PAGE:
Simon Armitage New U.K. Poet Laureate, the 2019 Believer Festival, and More

by
Staff
5.13.19

Every day Poets & Writers Magazine scans the headlines—from publishing reports to academic announcements to literary dispatches—for all the news that creative writers need to know. Here are today’s stories.

Simon Armitage has been appointed the next U.K. poet laureate, a ten-year post. The West Yorkshire writer succeeds Carol Ann Duffy. (BBC)

“I desperately need speculative fiction right now, as a writer and a reader, to open up an elastic space where it’s possible to represent all of the dimensions of love and of horror, the utopias and dystopias co-evolving on this planet.” Short story sorcerer Karen Russell speaks with Poets & Writers about her third collection, Orange World, out tomorrow from Knopf.

Despite competition from the glow of the Red Rock Canyon at sunset and a larger-than-life neon cowgirl, it was the writers who held the audience’s attention at this year’s Believer Festival, which featured readings by Hanif Abdurraqib, Natalie Diaz, Kiese Laymon, and many other authors. The New York Times covers why the literary festival and the Las Vegas landscape are a natural match.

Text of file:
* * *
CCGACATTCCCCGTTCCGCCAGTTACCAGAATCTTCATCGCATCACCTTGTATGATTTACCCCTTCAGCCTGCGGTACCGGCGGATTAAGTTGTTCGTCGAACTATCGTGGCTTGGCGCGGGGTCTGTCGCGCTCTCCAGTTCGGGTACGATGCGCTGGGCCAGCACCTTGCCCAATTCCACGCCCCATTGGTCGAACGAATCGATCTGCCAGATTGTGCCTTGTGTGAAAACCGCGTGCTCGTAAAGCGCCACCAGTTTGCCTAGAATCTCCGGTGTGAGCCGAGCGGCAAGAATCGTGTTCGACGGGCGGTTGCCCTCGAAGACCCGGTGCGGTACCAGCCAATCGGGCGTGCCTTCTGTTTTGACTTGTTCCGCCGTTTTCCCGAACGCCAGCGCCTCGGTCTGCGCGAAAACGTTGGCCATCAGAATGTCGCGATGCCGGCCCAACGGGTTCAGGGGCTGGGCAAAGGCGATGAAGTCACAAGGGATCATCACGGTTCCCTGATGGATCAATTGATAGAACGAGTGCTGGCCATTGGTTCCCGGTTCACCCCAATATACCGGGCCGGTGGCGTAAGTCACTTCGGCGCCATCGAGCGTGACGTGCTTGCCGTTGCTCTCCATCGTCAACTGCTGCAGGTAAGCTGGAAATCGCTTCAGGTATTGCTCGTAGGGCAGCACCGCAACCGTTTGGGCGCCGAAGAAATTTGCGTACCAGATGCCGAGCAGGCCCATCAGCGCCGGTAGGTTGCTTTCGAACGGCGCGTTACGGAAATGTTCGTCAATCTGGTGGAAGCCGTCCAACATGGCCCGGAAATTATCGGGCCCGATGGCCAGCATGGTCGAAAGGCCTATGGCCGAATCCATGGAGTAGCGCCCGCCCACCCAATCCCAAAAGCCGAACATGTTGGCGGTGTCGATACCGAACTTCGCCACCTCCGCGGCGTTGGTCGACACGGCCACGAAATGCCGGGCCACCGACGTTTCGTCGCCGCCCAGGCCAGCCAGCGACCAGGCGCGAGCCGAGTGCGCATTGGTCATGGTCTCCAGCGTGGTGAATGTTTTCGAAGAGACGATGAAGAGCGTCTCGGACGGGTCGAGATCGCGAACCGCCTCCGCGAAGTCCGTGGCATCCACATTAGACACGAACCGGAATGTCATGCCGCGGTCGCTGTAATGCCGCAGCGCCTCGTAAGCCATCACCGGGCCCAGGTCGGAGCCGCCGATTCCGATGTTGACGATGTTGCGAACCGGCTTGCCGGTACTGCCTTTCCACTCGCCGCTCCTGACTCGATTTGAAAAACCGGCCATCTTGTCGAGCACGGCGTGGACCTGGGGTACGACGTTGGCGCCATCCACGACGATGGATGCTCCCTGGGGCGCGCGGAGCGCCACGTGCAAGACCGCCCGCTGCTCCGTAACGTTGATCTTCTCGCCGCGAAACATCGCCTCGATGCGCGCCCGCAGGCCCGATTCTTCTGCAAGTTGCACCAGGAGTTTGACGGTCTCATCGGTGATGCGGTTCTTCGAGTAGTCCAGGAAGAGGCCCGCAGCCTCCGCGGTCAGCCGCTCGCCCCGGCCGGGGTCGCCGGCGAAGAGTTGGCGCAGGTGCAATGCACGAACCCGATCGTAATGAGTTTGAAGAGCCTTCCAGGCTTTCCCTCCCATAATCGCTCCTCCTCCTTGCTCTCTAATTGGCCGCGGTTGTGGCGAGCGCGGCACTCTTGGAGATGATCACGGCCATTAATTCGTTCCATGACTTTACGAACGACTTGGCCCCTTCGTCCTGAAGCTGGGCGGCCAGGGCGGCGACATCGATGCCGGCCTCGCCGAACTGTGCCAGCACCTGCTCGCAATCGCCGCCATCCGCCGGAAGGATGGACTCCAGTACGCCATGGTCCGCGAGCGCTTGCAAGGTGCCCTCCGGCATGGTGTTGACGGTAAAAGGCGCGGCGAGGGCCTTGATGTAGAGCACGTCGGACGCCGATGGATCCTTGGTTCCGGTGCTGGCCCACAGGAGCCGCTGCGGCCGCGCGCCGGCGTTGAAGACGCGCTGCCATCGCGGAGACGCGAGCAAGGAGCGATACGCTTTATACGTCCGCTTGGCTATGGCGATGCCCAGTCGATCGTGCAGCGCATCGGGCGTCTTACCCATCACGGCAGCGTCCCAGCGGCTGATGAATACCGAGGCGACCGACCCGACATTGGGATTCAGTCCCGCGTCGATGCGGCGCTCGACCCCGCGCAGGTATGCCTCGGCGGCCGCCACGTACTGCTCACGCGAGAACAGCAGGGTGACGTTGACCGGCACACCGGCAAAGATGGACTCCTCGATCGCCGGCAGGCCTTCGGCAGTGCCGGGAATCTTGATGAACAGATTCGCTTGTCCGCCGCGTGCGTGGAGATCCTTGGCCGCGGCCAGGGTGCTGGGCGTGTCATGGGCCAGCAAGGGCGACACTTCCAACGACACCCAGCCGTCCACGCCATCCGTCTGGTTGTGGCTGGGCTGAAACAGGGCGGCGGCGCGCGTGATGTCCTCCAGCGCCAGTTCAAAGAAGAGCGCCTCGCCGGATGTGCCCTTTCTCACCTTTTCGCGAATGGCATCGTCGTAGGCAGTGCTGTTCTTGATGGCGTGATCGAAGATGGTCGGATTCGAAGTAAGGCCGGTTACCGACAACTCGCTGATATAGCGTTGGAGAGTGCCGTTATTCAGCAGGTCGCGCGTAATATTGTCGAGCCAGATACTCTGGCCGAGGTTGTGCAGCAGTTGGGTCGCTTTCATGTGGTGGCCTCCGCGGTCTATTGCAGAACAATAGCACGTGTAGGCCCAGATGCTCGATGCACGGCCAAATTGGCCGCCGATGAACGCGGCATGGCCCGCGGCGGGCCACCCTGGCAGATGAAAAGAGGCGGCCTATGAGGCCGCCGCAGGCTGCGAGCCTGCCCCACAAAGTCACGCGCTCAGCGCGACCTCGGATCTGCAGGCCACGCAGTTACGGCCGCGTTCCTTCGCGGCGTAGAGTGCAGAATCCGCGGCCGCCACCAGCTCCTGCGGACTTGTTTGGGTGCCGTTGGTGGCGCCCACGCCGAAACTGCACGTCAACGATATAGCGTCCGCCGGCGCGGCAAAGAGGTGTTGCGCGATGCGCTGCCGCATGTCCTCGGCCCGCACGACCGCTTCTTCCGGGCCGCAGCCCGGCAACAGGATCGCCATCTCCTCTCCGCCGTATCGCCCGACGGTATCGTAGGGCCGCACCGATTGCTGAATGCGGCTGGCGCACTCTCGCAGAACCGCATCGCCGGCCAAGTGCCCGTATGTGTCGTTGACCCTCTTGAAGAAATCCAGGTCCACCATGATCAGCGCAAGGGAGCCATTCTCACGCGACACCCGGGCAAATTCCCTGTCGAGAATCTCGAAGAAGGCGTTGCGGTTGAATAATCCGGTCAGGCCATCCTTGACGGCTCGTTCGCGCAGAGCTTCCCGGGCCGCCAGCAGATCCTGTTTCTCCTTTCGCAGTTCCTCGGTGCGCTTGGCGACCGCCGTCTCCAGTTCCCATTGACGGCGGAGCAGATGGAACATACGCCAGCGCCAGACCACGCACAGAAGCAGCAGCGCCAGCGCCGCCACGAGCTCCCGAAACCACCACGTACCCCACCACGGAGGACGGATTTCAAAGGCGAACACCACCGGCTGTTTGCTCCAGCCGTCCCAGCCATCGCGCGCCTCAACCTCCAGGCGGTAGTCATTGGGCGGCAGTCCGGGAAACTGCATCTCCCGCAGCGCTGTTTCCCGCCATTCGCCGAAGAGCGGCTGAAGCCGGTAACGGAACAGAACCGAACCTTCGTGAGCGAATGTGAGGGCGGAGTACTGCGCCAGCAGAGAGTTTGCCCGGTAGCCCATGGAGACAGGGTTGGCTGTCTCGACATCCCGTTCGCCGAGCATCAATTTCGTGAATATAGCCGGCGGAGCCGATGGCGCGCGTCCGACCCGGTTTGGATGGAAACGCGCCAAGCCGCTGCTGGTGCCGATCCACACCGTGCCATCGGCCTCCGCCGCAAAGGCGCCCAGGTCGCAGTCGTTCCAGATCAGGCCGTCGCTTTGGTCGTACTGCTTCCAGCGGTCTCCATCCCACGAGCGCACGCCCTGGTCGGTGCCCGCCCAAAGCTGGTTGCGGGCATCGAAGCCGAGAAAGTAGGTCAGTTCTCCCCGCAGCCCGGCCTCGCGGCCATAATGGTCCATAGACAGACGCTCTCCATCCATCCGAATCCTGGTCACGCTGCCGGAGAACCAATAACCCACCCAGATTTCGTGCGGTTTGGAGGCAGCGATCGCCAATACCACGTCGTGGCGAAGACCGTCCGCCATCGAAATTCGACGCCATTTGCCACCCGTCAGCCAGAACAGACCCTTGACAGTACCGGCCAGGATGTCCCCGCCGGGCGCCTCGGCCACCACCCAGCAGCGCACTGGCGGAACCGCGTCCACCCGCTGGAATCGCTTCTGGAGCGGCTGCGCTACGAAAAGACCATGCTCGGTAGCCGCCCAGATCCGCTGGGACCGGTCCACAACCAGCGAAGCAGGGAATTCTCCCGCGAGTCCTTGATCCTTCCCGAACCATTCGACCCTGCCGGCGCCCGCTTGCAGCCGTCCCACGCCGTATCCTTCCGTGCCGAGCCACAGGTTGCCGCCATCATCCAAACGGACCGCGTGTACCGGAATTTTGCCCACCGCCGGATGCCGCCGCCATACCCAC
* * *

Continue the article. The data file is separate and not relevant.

For Mother’s Day on Sunday, novelist and nonfiction author Ann Patchett remembers her own mother and what it meant to look “like sisters.” (Washington Post)

“The act of writing this book has made me more radicalized, for sure.” Richard Powers speaks to the Guardian about writing his Pulitzer Prize–winning novel, The Overstory, and reading more than 120 books about trees.

HarperCollins, Houghton Mifflin Harcourt, Hachette Book Group, and Simon & Schuster have all reported a strong beginning for 2019, with all four major trade publishers seeing a sales increase during the first quarter of this year compared to 2018. (Publishers Weekly)

At the Atlantic, Franklin Foer considers the late poet Mary Oliver’s claim that “attention is the beginning of devotion,” and the urgency of Oliver’s verse in an age of distraction. “It was not Mary Oliver’s intent to critique this new world—and it’s hard to imagine she even owned a flip phone—but her poetry captures its spiritual costs.”

And Jody Bolz and E. Ethelbert Miller bid farewell to Poet Lore, the country’s oldest poetry magazine, as they step down as executive editors after seventeen years. (Poets & Writers)